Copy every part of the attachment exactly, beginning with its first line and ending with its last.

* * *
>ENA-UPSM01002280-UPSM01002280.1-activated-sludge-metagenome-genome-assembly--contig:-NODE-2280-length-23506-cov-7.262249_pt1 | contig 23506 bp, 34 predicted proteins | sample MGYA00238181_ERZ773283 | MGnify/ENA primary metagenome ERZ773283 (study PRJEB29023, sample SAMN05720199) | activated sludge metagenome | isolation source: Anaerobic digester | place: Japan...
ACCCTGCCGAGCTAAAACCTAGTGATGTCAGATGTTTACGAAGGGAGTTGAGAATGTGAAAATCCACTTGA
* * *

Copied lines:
>ENA-UPSM01002280-UPSM01002280.1-activated-sludge-metagenome-genome-assembly--contig:-NODE-2280-length-23506-cov-7.262249_pt1 | contig 23506 bp, 34 predicted proteins | sample MGYA00238181_ERZ773283 | MGnify/ENA primary metagenome ERZ773283 (study PRJEB29023, sample SAMN05720199) | activated sludge metagenome | isolation source: Anaerobic digester | place: Japan...
ACCCTGCCGAGCTAAAACCTAGTGATGTCAGATGTTTACGAAGGGAGTTGAGAATGTGAAAATCCACTTGA